Why your fashion sense is insensitive

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According to popular blogging site  tumblr, winter clearly calls for tribal printed sweaters, moccasins, and Native American headdresses like the hipsters wear. While I’ll be the first to admit that moccasins are extremely comfortable and those sweaters are quite the fashion statement, we don’t understand that the clothing we wear sends greater messages about our culture and those that we unknowingly represent.

Ranging from the multitude of indigenous peoples in the greater America’s, to the plains of Africa, and mountains of Asia, first nation’s people have been victims of violence, disease, and countless other violations of basic human rights.

Nowhere is this shameful history more present than in the United States. Beginning with Christopher Colombus, and lasting to the present day, Native’s have sought to protect their heritage and ideals in any way possible.

As more people began to see injustices throughout our world via telethons, and “text to donate” programs, Americans increasingly began to see problems with indigenous cultures as someone else’s––something that America certainly wasn’t dealing with. Unfortunately, this presumption couldn’t be further from the truth.

First Nations people in the United States are twice as likely to drop out of high school, have more health care problems, greater rates of substance abuse, crippling unemployment rates, and a standard of living like that of poverty.

But it’s probably unclear about what all of this has to do with a few people posting pictures on tumblr. When Europeans came to America in the 15th century, they impressed their own culture upon the native people–– forcing them to learn their native language, convert to their religion, and countless other actions, stripping Native Peoples of their culture, history, and identity.

By adopting First Nation’s clothing, such as moccasins or headdresses as ours to wear, we are sending an underlying message thats significance is not often understood. This action conveys a message that European, white Americans have the rights to these cultural statements, harking back memories of forced cultural suppression. It says that white Americans have the right to take away and bring back these cultural identities when it’s convenient for them, not when it’s to be celebrated or admired. Wearing these artifacts of cultural oppression is not something that Americans have earned the right to do––these are not our symbols to appropriate.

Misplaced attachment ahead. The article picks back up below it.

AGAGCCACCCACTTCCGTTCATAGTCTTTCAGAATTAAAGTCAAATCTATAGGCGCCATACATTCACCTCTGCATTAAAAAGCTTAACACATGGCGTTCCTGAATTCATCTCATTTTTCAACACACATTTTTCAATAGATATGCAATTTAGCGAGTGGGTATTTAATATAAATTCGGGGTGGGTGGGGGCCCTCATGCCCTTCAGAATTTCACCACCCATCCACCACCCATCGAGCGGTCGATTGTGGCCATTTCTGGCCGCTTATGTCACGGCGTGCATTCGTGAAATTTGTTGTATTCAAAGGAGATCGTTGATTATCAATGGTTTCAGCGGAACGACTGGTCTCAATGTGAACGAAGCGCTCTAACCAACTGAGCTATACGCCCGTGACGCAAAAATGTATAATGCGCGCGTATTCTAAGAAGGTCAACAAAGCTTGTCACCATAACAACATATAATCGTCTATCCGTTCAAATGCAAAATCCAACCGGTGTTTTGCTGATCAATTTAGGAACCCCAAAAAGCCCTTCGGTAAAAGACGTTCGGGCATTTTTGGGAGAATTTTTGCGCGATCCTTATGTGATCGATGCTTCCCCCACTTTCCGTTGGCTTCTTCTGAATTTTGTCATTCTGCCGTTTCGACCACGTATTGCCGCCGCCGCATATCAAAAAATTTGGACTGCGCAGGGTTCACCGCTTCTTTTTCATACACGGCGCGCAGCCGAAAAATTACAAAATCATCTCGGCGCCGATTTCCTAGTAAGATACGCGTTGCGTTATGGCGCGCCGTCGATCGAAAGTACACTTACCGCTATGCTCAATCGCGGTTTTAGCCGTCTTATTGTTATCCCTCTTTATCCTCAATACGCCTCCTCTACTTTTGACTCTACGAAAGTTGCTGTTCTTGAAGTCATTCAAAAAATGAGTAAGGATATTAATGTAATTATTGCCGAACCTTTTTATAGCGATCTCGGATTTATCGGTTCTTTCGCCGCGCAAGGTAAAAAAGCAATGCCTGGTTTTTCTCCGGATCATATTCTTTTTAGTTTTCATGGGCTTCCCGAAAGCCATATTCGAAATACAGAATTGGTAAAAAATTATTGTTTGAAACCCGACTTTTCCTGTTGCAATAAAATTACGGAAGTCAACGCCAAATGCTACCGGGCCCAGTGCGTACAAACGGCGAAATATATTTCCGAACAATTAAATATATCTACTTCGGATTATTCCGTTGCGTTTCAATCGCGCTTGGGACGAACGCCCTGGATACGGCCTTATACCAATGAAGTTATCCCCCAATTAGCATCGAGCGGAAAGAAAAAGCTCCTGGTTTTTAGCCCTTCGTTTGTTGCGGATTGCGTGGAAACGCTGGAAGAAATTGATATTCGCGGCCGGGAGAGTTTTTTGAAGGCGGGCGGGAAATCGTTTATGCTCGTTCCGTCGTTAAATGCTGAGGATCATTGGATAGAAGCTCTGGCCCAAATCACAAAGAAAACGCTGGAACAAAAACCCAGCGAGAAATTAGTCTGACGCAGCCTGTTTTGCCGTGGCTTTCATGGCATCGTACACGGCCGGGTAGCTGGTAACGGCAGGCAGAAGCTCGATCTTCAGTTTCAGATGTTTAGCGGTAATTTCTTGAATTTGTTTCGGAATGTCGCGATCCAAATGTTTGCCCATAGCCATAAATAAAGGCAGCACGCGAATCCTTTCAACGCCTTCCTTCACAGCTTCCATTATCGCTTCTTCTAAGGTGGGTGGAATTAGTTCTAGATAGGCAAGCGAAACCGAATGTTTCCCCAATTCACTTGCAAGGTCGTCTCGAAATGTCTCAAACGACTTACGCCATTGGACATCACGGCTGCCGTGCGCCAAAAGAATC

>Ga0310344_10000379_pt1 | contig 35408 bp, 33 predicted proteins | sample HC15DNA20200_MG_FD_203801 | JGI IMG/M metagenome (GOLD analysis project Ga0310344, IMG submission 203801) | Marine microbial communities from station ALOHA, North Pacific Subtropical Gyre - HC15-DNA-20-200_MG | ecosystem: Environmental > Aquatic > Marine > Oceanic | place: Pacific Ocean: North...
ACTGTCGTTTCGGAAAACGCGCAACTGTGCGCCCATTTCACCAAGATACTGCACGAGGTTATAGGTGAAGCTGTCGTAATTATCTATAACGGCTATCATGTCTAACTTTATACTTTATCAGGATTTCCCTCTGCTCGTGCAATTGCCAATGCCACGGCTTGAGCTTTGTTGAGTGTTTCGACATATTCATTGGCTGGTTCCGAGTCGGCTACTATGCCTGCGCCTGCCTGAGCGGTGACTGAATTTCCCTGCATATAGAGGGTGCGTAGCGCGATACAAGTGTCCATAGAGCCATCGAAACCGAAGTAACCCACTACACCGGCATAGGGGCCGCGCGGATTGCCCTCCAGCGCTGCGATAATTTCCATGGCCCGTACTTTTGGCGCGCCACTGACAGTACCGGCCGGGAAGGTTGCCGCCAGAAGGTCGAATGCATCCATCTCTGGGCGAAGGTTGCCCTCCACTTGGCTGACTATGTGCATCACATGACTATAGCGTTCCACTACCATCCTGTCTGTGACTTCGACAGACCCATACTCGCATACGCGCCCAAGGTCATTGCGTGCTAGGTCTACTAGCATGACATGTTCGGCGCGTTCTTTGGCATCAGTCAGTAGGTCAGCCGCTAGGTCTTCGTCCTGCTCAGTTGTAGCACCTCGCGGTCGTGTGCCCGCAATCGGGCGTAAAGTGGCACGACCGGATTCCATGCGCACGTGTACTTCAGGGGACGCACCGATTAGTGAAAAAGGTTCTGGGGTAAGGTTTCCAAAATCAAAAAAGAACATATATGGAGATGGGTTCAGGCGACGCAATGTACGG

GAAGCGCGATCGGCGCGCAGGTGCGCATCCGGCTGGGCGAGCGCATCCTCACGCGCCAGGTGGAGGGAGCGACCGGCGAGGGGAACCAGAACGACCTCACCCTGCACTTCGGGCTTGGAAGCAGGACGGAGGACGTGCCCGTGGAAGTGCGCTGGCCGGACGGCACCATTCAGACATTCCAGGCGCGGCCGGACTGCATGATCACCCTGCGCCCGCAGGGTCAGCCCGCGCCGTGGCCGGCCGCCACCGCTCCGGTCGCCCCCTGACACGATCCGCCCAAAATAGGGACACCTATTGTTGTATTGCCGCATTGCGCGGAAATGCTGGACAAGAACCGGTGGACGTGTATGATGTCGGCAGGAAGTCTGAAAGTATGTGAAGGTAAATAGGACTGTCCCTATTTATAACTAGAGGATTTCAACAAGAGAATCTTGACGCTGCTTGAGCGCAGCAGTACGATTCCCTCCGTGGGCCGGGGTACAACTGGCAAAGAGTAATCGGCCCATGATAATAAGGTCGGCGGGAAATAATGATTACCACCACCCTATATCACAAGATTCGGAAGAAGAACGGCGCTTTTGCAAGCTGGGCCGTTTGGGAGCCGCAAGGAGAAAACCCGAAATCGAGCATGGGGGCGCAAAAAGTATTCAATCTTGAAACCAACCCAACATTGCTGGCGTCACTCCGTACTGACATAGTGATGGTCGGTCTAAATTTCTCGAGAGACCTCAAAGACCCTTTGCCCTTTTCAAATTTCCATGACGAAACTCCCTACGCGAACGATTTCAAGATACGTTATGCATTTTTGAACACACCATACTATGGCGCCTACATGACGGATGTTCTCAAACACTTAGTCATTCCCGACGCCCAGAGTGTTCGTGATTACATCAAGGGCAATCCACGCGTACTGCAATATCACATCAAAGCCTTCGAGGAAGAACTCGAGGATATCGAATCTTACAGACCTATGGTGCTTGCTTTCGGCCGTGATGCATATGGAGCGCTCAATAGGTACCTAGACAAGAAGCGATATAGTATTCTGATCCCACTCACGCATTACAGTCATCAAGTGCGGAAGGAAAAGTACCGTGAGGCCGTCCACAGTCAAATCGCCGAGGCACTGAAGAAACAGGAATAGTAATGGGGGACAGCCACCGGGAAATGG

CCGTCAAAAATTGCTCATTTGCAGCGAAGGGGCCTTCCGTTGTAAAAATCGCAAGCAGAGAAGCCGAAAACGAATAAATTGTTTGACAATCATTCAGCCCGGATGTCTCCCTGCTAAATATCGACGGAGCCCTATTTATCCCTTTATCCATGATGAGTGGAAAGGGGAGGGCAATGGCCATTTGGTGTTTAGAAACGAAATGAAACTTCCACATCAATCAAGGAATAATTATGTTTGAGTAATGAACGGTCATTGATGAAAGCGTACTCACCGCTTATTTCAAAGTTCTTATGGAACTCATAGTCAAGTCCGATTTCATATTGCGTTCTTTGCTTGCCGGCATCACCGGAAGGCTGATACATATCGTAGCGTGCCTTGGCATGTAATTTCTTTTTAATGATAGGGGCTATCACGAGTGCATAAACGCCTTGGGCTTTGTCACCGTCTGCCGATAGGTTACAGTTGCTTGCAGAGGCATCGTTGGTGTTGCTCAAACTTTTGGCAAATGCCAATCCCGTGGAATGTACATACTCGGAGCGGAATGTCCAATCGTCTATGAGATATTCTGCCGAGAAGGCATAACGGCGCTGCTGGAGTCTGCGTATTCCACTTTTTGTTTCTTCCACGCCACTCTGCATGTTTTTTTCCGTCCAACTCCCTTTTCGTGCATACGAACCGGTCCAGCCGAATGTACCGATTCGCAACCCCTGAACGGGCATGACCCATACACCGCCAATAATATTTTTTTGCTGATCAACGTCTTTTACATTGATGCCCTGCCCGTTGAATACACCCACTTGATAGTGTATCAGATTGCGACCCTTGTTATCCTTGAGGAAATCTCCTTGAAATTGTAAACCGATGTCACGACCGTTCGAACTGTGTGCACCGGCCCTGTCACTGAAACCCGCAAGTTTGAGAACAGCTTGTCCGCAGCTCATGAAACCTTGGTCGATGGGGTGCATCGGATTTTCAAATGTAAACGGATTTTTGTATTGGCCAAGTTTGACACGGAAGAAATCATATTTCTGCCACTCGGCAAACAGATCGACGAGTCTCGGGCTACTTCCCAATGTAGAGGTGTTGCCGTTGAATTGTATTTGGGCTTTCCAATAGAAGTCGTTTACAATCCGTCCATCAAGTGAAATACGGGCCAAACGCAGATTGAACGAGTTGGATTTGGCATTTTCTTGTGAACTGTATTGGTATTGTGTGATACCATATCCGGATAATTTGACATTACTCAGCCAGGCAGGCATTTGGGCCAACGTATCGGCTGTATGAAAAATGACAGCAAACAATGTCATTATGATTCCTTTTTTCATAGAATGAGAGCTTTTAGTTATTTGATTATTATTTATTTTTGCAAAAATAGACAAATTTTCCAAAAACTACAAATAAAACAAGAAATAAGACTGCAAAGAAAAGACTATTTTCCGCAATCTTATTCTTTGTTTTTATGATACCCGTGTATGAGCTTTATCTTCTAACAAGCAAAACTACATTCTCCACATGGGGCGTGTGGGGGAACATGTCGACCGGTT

Wearing these artifacts of cultural oppression is not something that Americans have earned the right to do––these are not our symbols to appropriate.”

— Parker Breza

Unfortunately cultural appropriation doesn’t just occur in fashion. In a more obviously offensive manner, many high school, college, and professional sports teams have used the likeness and language of First Nation’s people in a highly stereotypical and degrading form as their mascot. Whether it’s the “Fighting Sioux” of North Dakota, or the “Redskins” of Washington D.C., there’s certainly no lack of examples where Native cultural heritage is being exploited.

With names like “Redskin” othering First Nation’s people for their stereotyped skin tone, and negative violent images hailed by names like “Fighting Sioux” it’s easy to see how blatant racism infiltrates our supposed highly diverse and developed society. Even more disheartening, our nation’s capital city has not only one, but two professional sports teams using these stereotypical images. It’s now wonder we can’t rid the entire nation of these harmful images, when even our center of government can’t dispel racism.

The tumblr images and popular stores that offer appropriated Native patterns are not what’s ruining Native people’s lives, but it’s a part of a greater systematic racism that is guilty. This doesn’t mean that you aren’t able to wear your great new moccasins, or that shirt with a beautiful pattern, but it does mean that as a society we need to take a greater look at where those images of beauty came from, and why it may not be ours to take, making a fairer and more representative country for all our citizens.

Americans cannot reverse the tides of historical oppression that our nation was founded on. We cannot repay the thousands dead, displaced, and impacted by previous systematic actions. But Americans can take responsibility––recognize these mistakes, work to reconcile the harm done––and honor, not appropriate the images of the people who walked this great land far before the European settlers afterwards.

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